Larry Summers is disappointed by what came out of Jackson Hole. The near term policy signals were on the tightening side – which could hurt both the Fed’s credibility and the economy – and the longer term discussion revealed complacency about the efficacy of the existing tool box and failure to seriously consider major changes in the current monetary policy framework. Summers says the Fed has not earned the right to be intellectually complacent or to expect that others will have faith in its current policy framework, particularly in light of its forecasting record.
Larry Summers promises to deal extensively with the Fed’s discussion of a future policy framework in follow-up posts. As far as it concerns the assessment of near term policy, he thinks that the FED, having emphasized that its two percent inflation target is a symmetric one, should have sent a very dovish signal that it would tighten only when there appeared a real risk of inflation expectations rising above two percent. He also highlights that the discussion has not touched upon important questions such as whether the current policy is highly expansionary, given the current estimated of the real neutral rate running near zero, or whether the 2% inflation target should be reconsidered.
Writing in the Financial Times, Mohamed El-Erian argues that Jackson Hole was a missed opportunity for a policy pivot. He thinks it should be clear by now that central bank’s policy tools alone are ill-suited to overcoming the challenges facing the US, and especially Europe and Japan. The problem is structural, and it requires a change of focus, away from excessive dependence on central banks to a more holistic policy response. If the excessive reliance on central banks continues, there is a risk that the (Bernanke-specified) “benefits, costs and risks” equation will develop in a manner that involves consequential collateral damage and unintended consequences — not only for the global economy but also for central banks’ political autonomy, which would be at risk as they become visibly less effective.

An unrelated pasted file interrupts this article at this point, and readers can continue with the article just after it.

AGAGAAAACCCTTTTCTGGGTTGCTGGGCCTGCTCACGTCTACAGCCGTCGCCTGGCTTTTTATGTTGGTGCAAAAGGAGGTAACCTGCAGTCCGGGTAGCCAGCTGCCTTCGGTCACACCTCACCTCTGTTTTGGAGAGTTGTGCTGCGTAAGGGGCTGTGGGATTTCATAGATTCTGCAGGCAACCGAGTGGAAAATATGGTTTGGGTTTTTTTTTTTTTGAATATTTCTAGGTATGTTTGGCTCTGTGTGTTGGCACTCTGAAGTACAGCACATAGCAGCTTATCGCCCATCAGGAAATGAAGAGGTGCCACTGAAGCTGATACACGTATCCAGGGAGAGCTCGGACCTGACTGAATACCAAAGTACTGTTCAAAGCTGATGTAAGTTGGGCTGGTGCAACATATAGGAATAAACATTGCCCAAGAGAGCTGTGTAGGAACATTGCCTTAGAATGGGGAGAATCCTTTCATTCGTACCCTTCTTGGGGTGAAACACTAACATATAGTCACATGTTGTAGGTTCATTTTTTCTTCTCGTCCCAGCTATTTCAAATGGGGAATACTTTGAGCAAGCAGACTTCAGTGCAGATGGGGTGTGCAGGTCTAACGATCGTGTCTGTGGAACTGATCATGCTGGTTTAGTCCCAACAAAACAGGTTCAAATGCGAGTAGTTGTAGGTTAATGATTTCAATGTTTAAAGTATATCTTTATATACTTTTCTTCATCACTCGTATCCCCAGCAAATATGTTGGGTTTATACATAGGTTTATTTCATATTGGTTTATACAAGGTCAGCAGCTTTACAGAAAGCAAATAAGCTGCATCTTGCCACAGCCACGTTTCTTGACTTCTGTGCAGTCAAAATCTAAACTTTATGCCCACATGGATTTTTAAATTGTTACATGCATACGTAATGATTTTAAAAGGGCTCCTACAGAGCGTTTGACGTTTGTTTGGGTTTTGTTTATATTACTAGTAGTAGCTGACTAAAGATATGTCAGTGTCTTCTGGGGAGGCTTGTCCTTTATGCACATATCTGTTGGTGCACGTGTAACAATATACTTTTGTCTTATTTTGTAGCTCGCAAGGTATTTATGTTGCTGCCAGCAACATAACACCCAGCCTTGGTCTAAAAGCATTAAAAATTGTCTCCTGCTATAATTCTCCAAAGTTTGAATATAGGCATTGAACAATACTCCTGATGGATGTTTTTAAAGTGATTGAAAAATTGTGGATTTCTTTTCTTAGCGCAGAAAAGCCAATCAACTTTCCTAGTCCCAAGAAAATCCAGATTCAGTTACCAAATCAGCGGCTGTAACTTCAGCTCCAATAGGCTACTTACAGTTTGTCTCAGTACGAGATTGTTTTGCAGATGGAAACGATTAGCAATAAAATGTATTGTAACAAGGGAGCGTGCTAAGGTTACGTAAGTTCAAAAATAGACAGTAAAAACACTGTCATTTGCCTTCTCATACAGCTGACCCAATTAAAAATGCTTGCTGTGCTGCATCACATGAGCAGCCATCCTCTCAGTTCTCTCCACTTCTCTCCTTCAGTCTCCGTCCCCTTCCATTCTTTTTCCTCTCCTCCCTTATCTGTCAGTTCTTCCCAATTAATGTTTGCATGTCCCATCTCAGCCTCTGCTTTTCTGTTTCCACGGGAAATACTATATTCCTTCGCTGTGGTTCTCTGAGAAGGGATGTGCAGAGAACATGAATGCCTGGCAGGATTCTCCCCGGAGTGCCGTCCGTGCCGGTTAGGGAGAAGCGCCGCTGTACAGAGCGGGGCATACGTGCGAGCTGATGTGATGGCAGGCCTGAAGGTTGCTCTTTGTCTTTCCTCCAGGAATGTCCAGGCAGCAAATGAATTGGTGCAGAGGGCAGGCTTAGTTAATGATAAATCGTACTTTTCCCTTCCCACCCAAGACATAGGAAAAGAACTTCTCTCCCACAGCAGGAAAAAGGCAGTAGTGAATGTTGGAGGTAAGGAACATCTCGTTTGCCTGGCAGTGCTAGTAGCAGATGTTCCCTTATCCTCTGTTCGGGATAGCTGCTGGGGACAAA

Adam Posen at PIIE also thinks that central banks may have missed the opportunity to have a broader discussion about the full array of monetary tools available to fight the next economic downturn. The result was an uneasy calm, at Jackson Hole.
Gillian Tett at the FT notes that what was notably absent from the agenda was a full-blown discussion about the issue that is on the minds of most financial practitioners: namely some of the peculiar distortions that are developing in the weeds of modern finance, on which the BIS has instead been insisting for some time. Teet argues that But just because policymakers have become inured to a deeply peculiar financial world, that does not mean that it is “normal” or healthy; or not any more than it was in 2006.